With a New England winter storm as an ironic counterpoint, a delegation of Senegalese officials arrived at the Harvard Kennedy School’s Institute of Politics Friday. In the lead was Macky Sall, who is only the fourth president of the Republic of Senegal since the nation was founded in 1960. The country of 12 million is at the westernmost edge of Africa, where March temperatures hover around 80 degrees.
Speaking mostly in French, with part of the audience listening on portable translation devices, Sall drew a picture of a nation close in values to the United States, and of a continent on the verge of power and prosperity. “Africa is the continent of the future,” he said — young and rich in resources.
At the same time, he acknowledged the economic, political, and demographic challenges ahead. In Senegal, for example, per capita income is $2,000 a year, adult literacy is around 40 percent, and fertility rates threaten to overtake resources. Senegalese women, on average, have five children each.
Sall’s talk coincided with International Women’s Day, which he marked by touting parity laws in Senegal that require political parties to field an equal number of male and female candidates. He also cited Senegal’s cash-transfer program as something that will especially benefit women, “the half that give life to the other half.”
The cash-transfer program is part of what Sall described as “a Senegalese New Deal, so nobody is left behind.” Fair taxation is another part of the plan, he said, along with universal health coverage — a mention that earned a burst of applause.
That New Deal will address the necessity of social justice, without which there is no “peace and stability,” and without which there is only the familiar spiral into unemployment and poverty. Paraphrasing John F. Kennedy, Sall said: “If a free society cannot help the many who are poor, it cannot save the few who are rich.”
Protection for all means “peace and stability,” he said — a fundamental requirement for improving the economy. “Senegal aspires to be a middle-income country,” said Sall, who envisions his nation an economic “African tiger.”
All of Africa could be that tiger, he said, as long as three issues are addressed: social justice, health care, and — before all — improved governance. “Sovereignty is the people’s,” he said.
In that respect, Senegal is a step ahead of most of the continent, he said, using his own election last year as an example. The contest — preceded by divisions that led Sall to start his own political party — was settled in a peaceful runoff. (Sall netted 65 percent of the vote against the incumbent president, Abdoulaye Wade.) “My opponent gracefully conceded on election night,” said Sall, “just as it would happen here in the United States.” (In the fall of 2007, Wade — then 81 — made a visit to Harvard Kennedy School, hailing an “African renaissance.”)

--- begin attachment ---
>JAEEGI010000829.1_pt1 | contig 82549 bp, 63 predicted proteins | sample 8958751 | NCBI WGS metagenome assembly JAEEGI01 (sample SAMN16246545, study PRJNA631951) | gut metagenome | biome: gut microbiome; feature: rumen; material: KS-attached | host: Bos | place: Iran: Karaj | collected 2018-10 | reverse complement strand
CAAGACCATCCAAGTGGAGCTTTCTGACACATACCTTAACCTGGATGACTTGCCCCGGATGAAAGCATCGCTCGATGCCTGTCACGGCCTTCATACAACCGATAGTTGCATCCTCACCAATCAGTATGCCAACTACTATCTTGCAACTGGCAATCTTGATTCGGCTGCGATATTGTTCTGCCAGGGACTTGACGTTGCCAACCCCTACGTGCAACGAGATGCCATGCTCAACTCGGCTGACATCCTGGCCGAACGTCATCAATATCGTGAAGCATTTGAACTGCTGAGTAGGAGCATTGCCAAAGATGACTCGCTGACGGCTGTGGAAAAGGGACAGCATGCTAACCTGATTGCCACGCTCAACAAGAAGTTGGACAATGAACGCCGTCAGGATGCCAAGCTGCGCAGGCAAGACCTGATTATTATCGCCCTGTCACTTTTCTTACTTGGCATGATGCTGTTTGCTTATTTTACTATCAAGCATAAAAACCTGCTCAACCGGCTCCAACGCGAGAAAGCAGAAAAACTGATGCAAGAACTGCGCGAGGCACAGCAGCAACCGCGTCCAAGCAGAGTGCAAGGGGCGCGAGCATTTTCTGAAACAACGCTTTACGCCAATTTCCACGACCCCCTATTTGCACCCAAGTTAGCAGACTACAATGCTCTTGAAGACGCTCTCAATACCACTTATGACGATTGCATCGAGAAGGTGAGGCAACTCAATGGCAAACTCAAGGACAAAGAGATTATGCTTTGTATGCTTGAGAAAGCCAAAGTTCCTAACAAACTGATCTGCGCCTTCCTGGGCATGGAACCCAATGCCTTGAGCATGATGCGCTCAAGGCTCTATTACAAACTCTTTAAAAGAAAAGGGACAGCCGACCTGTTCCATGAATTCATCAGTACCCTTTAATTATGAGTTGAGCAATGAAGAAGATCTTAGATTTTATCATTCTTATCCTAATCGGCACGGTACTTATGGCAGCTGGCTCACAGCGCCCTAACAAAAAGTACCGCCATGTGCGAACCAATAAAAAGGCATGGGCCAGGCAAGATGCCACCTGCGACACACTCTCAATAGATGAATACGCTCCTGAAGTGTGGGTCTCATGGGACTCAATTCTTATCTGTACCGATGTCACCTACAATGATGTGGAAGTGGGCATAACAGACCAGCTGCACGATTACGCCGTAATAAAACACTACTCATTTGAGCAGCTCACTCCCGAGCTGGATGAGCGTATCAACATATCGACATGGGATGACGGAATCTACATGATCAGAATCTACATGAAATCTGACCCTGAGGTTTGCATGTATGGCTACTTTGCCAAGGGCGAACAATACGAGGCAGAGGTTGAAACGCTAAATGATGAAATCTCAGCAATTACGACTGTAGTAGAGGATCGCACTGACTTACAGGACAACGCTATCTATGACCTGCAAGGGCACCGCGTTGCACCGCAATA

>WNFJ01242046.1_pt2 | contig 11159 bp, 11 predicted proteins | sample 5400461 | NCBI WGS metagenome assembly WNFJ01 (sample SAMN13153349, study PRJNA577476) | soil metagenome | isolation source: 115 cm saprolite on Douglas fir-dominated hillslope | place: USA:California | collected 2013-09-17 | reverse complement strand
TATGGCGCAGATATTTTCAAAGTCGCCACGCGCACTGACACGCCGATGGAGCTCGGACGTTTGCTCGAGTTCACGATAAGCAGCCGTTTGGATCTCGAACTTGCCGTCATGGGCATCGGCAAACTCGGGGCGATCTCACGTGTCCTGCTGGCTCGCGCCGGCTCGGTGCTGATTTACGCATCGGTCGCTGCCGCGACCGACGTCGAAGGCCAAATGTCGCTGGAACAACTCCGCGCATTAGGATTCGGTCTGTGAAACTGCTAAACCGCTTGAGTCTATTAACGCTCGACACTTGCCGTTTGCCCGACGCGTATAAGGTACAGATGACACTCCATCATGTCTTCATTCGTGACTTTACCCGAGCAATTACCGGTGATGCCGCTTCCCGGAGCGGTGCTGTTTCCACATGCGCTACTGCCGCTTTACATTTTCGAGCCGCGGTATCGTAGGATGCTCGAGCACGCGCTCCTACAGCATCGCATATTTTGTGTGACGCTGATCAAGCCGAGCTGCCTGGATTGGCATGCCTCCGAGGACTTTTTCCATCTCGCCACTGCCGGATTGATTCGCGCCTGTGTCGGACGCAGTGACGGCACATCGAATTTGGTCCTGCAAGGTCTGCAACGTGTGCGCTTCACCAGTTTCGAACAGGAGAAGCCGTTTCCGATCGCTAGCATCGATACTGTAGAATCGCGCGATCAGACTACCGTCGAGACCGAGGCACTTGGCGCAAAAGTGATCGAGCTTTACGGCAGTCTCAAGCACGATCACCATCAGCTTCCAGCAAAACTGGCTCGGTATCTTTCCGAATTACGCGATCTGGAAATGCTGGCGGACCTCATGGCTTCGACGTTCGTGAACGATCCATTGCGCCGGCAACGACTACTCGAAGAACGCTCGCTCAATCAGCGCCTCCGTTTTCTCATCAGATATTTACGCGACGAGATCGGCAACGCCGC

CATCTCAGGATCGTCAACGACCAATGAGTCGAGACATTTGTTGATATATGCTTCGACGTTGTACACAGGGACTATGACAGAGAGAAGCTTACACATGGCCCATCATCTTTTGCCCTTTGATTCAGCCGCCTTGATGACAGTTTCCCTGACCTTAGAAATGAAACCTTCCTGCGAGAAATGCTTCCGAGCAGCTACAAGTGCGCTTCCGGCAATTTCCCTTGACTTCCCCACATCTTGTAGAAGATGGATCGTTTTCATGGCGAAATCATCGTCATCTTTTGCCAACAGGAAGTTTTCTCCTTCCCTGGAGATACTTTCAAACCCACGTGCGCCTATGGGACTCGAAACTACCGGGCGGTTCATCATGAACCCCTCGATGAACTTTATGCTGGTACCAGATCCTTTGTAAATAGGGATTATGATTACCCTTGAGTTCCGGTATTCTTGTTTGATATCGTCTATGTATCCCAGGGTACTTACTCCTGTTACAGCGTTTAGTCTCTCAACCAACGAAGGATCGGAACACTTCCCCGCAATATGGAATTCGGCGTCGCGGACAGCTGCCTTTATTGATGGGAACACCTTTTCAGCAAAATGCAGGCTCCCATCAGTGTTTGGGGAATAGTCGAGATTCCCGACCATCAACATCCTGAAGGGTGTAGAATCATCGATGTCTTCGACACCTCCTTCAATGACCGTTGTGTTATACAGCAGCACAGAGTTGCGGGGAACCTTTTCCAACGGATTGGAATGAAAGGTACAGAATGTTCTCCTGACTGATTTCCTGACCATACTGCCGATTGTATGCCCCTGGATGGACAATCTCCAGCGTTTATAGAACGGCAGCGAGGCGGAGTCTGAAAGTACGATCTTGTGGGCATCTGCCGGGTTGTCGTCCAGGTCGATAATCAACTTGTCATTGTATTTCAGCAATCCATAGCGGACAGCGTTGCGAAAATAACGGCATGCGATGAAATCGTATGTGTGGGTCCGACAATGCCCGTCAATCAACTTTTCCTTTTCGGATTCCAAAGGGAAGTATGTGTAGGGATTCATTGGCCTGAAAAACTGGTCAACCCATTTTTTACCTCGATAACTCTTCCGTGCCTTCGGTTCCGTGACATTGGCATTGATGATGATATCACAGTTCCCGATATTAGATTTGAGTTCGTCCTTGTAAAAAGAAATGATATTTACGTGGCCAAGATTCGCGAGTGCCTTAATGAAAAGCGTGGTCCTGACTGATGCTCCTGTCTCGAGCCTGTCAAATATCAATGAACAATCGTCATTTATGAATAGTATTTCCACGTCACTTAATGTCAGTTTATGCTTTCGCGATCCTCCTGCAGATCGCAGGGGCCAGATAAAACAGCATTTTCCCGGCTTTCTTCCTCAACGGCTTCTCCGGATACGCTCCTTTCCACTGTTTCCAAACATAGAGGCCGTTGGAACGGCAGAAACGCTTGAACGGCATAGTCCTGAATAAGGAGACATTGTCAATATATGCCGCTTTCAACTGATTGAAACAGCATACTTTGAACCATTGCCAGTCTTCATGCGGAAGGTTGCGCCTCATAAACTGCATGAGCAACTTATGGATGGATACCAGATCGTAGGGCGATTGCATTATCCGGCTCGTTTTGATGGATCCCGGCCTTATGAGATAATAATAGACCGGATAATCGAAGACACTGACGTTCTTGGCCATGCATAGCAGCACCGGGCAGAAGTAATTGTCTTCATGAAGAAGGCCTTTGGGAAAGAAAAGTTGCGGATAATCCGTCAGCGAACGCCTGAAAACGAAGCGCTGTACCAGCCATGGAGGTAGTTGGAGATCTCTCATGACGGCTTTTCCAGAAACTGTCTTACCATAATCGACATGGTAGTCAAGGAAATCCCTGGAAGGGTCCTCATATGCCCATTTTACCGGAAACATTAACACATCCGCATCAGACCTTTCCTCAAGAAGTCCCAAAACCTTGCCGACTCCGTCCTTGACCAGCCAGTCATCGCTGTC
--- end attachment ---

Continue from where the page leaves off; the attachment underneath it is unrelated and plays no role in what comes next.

Senegal is also bolstered by its sense of national identity, “the belief that we all belong to one nation,” Sall said, despite an uneven divide in religious practice. (The country is 95 percent Muslim, 5 percent Christian.)
Good governance in Senegal is also institutionalized, through a special ministry, new laws, and a presidential will to provide what is necessary: the rule of law, transparency in public affairs, recovery of “illegally acquired public assets,” and a challenge to a sense of impunity among public officials, Sall said — making honesty “an ethical and democratic requirement.”
But that is one country. Stronger democracies alone are not enough for Africa to become “the next frontier, after Asia.” Needed too are continental infrastructure improvements — roads and rails to bind its nations into a powerful economic whole. A Marshall Plan for Africa, Sall said.
Infrastructure will be at the top of Sall’s agenda when he meets with President Obama at the White House this month. Also at the top will be Mali, Senegal’s neighbor to the east, and now the locus of unrest over terrorist activity. Incursions of terrorist powers, he said, are unacceptable in sovereign nations.
The IOP venue was crowded with Francophone Africans. Only two questions of nearly 20 were asked in English.
It was to this Senegalese audience — young students and professionals, largely — that Sall issued his only plea: “Go back and save your country,” he said, despite lower salaries and rougher conditions. “Let your goodness blossom.”
And for those staying behind: Be ambassadors. African “values are not very known sometimes,” and stereotypes abide, said Sall — but “Africa is the birthplace of humanity, and still has a lot to offer humanity.”